6 An albino is a common mutant

7 Evolutionary Computation
Evolutionary computation simulates evolution on a computer. The result of such a simulation is a series of optimisation algorithms, usually based on a simple set of characteristics – the equivalent of a genome Recall that optimisation iteratively improves the quality of solutions to some problem until an optimal (or at least feasible) solution is found Evolutionary computation is an umbrella term that includes genetic algorithms (Holland, 1975), evolution strategies (Schwefel, 1981) genetic programming (Koza, 1994) and other methods A-life researchers frequently experiment with populations of simulated organisms put into artificial competition and subjected to the laws of natural selection ICT219

8 Evolutionary Computation “Standard Model”
evolution process population of individuals, each with its own genotype alleles phenotype convert (a genotype) apply problem feedback (fitness) the genome (data structure) for this species ICT219

9 Genetic Algorithms Genetic algorithms dispense with phenotypes altogether, and evolve the genotypes directly This is more efficient because no conversion is needed – the genotypes are applied directly to the problem at hand Usually the elements can be specially designed to make the process work faster and more efficiently than real evolution ICT219 Image: Michael Goodin

10 Genetic Algorithms Genetic algorithms were introduced by John Holland (1975) with the aim of making a computer do what nature does - find good combinations of characteristics, blindly He was concerned with algorithms that manipulate strings of binary digits – an artificial “chromosome” Each artificial chromosome consists of a number of “genes”; in the simplest case, each gene may have an “allele” of 0 or 1: Two mechanisms link a GA to the problem it is solving: Encoding is how the bits control the characteristics (incl. behaviour) of the system in the world Evaluation is working out the fitness conferred by an artificial chromosome by testing in the world ICT219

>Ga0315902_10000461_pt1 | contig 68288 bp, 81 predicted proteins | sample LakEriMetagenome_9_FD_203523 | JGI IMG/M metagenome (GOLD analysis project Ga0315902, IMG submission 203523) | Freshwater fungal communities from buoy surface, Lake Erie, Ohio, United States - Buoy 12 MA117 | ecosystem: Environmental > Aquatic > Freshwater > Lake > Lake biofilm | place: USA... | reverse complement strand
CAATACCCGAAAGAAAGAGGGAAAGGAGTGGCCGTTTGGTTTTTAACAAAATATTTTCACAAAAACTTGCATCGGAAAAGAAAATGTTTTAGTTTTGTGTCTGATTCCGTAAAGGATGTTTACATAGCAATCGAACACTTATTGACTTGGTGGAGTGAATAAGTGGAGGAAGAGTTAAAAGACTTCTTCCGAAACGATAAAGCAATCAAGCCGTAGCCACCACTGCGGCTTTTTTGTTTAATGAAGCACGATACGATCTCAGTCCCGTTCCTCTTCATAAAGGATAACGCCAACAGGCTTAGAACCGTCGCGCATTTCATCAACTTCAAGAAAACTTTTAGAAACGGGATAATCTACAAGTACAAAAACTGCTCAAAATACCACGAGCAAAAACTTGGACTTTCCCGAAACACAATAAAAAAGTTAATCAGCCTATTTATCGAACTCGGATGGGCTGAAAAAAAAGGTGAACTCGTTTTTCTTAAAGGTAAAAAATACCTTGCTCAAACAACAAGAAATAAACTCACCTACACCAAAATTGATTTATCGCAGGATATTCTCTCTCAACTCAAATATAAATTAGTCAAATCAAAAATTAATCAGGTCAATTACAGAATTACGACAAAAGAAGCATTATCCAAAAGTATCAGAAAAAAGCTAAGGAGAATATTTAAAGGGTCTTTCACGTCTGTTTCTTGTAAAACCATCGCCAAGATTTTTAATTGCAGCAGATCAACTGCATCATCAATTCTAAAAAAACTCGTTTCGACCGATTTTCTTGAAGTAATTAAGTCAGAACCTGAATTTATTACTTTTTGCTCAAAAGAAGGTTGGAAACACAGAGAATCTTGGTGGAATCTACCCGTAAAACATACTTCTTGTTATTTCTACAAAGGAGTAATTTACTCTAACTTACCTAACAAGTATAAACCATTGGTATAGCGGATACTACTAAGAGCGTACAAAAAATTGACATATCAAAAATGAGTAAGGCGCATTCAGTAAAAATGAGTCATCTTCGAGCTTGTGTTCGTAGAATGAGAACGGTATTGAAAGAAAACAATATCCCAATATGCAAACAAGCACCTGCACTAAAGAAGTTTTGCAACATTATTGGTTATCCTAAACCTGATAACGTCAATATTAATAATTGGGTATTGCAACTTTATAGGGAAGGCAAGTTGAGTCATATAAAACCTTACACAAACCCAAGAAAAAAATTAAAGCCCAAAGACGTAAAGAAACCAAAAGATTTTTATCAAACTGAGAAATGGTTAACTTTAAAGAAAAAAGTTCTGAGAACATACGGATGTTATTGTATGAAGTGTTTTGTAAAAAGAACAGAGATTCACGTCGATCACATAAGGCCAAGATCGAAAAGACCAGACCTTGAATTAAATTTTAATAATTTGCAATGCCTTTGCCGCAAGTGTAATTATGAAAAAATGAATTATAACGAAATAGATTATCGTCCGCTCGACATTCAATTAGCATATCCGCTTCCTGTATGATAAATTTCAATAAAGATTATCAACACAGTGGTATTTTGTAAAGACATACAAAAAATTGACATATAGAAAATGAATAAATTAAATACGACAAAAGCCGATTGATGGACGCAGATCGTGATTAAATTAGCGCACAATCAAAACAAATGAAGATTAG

11 Selection, Recombination & Mutation
Populations of artificial chromosomes will be generated over a number of generations This involves selection, recombination and mutation The chromosomes’ fitness is used to select them in pairs for mating As recombination takes place, a crossover operator exchanges parts of the two single chromosomes from the mated individuals A mutation operator flips genes value in some randomly chosen location of the chromosome at some rate set by a parameter Chromosomes can actually be arbitrarily complex data structures: - bit strings ( ) - real numbers (43.2, -33.1, ... , 0.0, 89.2) - set permutations (E11, E3, E7, ... , E1, E15) - lists of rules (R1, R2, R3, ... , R22, R23) - program elements (genetic programming) - really, any data structure ICT219

12 Basic Genetic Algorithm
Step 1. Represent the problem domain as a chromosome of fixed length n, choose the size of population of chromosomes N, a crossover probability pc and a mutation probability pm Step 2. Define a fitness function f to measure the performance (fitness) of an individual chromosome in the problem domain. The fitness function is the basis for selecting chromosomes that will be mated during reproduction Step 3: Randomly generate an initial population of chromosomes of size N: x1, x1, ... ,xN Step 4: Calculate the fitness of each individual chromosome: f(x1), f(x2), ... , f(x)N Step 5: Select a pair of chromosomes for mating from the current population. Parent chromosomes are selected with a probability related to their fitness (eg by Roulette wheel, tournament, ranking, random walk or remainder methods) ICT219

13 Basic Genetic Algorithm